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EGEB: India stops solar renegotiations; Chinese panel pricing up; Chile sets irradiance record; more

Electrek Green Energy Brief: A daily technical, financial and political review/analysis of important green energy news.

Acciona and Spanish university claim world record solar generation measurement in Chile – “The peak power curve was obtained with an irradiance of 853 W/m2 and a cell temperature of 40.1oC.” The deserts of Chile are some of the best sunlight on the planet, and now it looks like we have evidence of them being the highest anywhere on the planet for this moment. Of course, the people that work these plants have to wear special gear to protect themselves from sunlight even in short time periods – maybe not the best place to build a home.

Header image is of the winner of the RAF photographer of the Year award – Two RAF Chinooks head out over North Sea wind farms during a low level flight to retrieve a downed pilot during a rotary training exercise. Senior Aircraftman Nicholas Egan was on hand to record the moment.

Panasonic starts making something at Tesla’s Buffalo plant – This report on Tesla stepping up their solar panel manufacturing goes into a couple of details I’d not seen elsewhere – Panasonic has started making its high-efficiency HIT (Heterojunction with Intrinsic Thin layer) solar cells at Gigafactory 2 in RiverBend, Buffalo. Heterojunction cells are a higher efficiency product…however – Panasonic ramp to 1GW had been pushed back to 2019. Which means – when could that 2GW production time frame possibly show up? 2020? And the author’s final thoought – At the moment, I can only assume that Panasonic has a small solar cell production line in place to feed the niche roof tile product assembly at Fremont. I wonder which Tesla product will get first dibs on the solar cells coming off of the line – standard solar panels, or solar roof shingles? I’m going to guess shingles.

GCL-Poly’s Diamond Wire Sawing Cost Drops 8% in Half a Year; 10.6 GW of Silicon Chip Prices are Reduced to Make the Downstream Gain 4.0 Billion – You know how I like showing little pieces of technology that slowly add up to manufacturing savings? Well – According to the company’s data, unlike traditional slurry sawing technology, diamond wire sawing technology can raise capacity of mono-si wafer by 100%, reduce waste by 25%, increase efficiency by 85%, and decrease cost by 30%. For mono-si, the diamond wire saw upgrade had already finished in recent two years. This cost decrease has nothing to do with labor costs or low environmental regulations, but instead new technology being integrated into the manufacturing cycle.

In the other direction – China-made crystalline silicon prices rise over 30% – Government agencies have stepped up inspection of China-based crystalline silicon factories and those failing to comply with the environmental regulations have been ordered to stop or reduce production until improvements have been made, the sources noted, adding this has resulted in large reduction in total crystalline silicon output. If the world is going to tax your product for being too cheap, you might as well enforce internal taxes via infrastructure upgrades and keep some of that cost at home versus going to the coffers of foreign countries.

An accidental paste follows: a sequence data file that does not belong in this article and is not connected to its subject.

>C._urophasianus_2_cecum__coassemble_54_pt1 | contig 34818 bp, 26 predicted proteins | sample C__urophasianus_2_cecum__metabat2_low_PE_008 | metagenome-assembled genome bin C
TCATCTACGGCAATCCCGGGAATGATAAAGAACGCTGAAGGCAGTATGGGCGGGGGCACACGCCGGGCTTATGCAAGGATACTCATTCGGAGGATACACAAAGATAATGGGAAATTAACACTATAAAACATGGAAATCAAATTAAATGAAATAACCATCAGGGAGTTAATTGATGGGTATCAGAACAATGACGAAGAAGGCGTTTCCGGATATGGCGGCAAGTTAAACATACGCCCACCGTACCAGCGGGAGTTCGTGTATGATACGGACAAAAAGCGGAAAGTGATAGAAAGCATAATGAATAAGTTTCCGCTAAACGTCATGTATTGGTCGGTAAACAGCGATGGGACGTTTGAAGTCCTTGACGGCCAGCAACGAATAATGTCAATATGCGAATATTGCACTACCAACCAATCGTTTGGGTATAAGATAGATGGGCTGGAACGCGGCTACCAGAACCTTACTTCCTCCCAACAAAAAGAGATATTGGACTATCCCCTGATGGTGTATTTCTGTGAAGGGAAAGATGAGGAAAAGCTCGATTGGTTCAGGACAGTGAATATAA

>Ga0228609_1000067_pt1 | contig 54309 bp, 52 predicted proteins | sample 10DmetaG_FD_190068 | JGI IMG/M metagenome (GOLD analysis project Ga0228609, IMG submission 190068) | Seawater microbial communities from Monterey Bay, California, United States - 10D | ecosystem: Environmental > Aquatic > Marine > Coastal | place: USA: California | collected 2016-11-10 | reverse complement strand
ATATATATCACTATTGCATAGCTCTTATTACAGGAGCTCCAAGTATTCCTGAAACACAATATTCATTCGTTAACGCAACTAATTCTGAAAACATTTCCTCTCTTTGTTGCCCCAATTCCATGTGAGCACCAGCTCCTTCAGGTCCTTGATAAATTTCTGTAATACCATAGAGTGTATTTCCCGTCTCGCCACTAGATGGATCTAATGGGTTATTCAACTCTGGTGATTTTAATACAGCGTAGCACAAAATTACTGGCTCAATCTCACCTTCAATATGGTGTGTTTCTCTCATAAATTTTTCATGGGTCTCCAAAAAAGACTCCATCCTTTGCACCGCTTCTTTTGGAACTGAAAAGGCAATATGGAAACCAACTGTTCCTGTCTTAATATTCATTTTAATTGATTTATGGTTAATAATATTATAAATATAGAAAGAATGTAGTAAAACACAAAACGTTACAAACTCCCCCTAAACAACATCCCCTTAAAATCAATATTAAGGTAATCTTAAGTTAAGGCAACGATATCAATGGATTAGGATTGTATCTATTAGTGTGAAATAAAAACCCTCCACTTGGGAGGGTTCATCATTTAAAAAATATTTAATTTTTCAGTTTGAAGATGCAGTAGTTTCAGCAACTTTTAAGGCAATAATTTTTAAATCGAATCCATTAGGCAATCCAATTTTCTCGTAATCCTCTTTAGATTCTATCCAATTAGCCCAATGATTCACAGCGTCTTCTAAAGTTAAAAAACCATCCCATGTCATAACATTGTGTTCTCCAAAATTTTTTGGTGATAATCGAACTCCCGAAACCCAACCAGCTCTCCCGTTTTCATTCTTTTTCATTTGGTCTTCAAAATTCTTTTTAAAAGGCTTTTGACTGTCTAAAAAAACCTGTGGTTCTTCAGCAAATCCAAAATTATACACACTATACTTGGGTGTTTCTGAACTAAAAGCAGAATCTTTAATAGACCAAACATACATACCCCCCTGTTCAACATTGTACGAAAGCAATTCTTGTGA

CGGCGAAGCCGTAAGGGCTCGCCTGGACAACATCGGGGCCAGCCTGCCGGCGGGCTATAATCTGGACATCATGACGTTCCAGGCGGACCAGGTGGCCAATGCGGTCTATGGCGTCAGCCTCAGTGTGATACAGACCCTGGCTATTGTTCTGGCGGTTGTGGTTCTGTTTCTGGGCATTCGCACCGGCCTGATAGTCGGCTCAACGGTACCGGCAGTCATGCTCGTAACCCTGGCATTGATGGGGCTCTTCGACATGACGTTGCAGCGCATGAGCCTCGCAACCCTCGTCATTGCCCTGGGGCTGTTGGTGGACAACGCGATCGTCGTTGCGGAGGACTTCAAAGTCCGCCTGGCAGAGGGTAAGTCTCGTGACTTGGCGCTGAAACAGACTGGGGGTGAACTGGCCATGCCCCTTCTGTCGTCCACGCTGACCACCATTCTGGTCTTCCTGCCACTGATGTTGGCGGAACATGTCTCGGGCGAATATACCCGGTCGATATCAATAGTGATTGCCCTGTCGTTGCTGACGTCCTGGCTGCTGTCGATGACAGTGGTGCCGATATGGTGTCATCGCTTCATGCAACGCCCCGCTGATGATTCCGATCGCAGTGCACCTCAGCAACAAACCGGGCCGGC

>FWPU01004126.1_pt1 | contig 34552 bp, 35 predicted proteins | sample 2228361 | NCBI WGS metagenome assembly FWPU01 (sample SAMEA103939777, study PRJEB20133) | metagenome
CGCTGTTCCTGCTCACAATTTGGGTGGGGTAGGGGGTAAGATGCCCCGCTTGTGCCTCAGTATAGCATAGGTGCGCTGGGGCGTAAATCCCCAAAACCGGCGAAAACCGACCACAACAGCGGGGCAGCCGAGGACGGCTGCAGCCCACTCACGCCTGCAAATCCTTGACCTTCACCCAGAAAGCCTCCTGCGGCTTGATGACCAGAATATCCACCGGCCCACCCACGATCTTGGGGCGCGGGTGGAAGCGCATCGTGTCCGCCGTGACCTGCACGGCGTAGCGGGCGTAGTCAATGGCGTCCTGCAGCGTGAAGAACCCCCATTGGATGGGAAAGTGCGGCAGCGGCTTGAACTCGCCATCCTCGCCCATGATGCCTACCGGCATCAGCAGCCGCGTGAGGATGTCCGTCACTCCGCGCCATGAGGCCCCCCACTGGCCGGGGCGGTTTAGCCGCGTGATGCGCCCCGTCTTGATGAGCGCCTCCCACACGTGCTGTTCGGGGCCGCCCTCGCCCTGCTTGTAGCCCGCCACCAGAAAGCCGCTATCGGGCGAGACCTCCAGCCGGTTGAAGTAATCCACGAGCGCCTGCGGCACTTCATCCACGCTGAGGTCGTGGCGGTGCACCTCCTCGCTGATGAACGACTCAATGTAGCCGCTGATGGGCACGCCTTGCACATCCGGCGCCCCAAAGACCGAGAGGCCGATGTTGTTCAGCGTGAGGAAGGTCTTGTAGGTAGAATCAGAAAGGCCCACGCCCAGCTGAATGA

India obstructs states to prevent 7 GW of PV projects at risk – Falling tariffs in the PV sector are resulting in power purchasers looking to renegotiate earlier agreements they had committed to at higher tariffs, putting INR 4,800 million ($7.5 billion) worth of projects at risk, according to rating agency CRISIL. “In all, about 7 GW of solar projects tendered or awarded at tariffs of INR 5-8 per unit over fiscal 2015-2017 could be at risk.” Imagine you bid a project based upon costs that are available, you win said project and you start to build – then others, who bid up to two years after you came in lower – and the government started asking you to make you compete with these newer bids. That would greatly upset the balance of business – India saw this: India has blocked state authorities’ ability to cancel or negotiate any signed power purchase agreement (PPA) tariffs. There is always a deeper argument, maybe these earlier developers refused to start building predicting these lower prices coming, but unless they’ve violated some contract rule – I think we gotta let them keep their contracts.

Evidence Mounts for Green Bonds Outperforming Conventional – When these analysts say ‘perform’ they’re not saying the underlying project that was financed is doing well, but instead they’re talking about the price of the bonds relative to the market. The U.K.’s largest bank said green bonds are trading closer to benchmarks than regular debt issued by the same entity, particularly in developed markets. This may be due to demand for the securities pushing investors to pay steeper prices for green bonds in the secondary market. This may dissipate in the future if there’s a sharp rise in supply, he said. Right now, green bonds are trading at a premium because we want to buy them at greater rates than other products. Good news.

Someone I follow on Instagram that builds wind power – the size of these things is great:

Yesterday I asked for a robot building solar power from readers, and I received –

Header image if of the winner of the RAF photographer of the Year award

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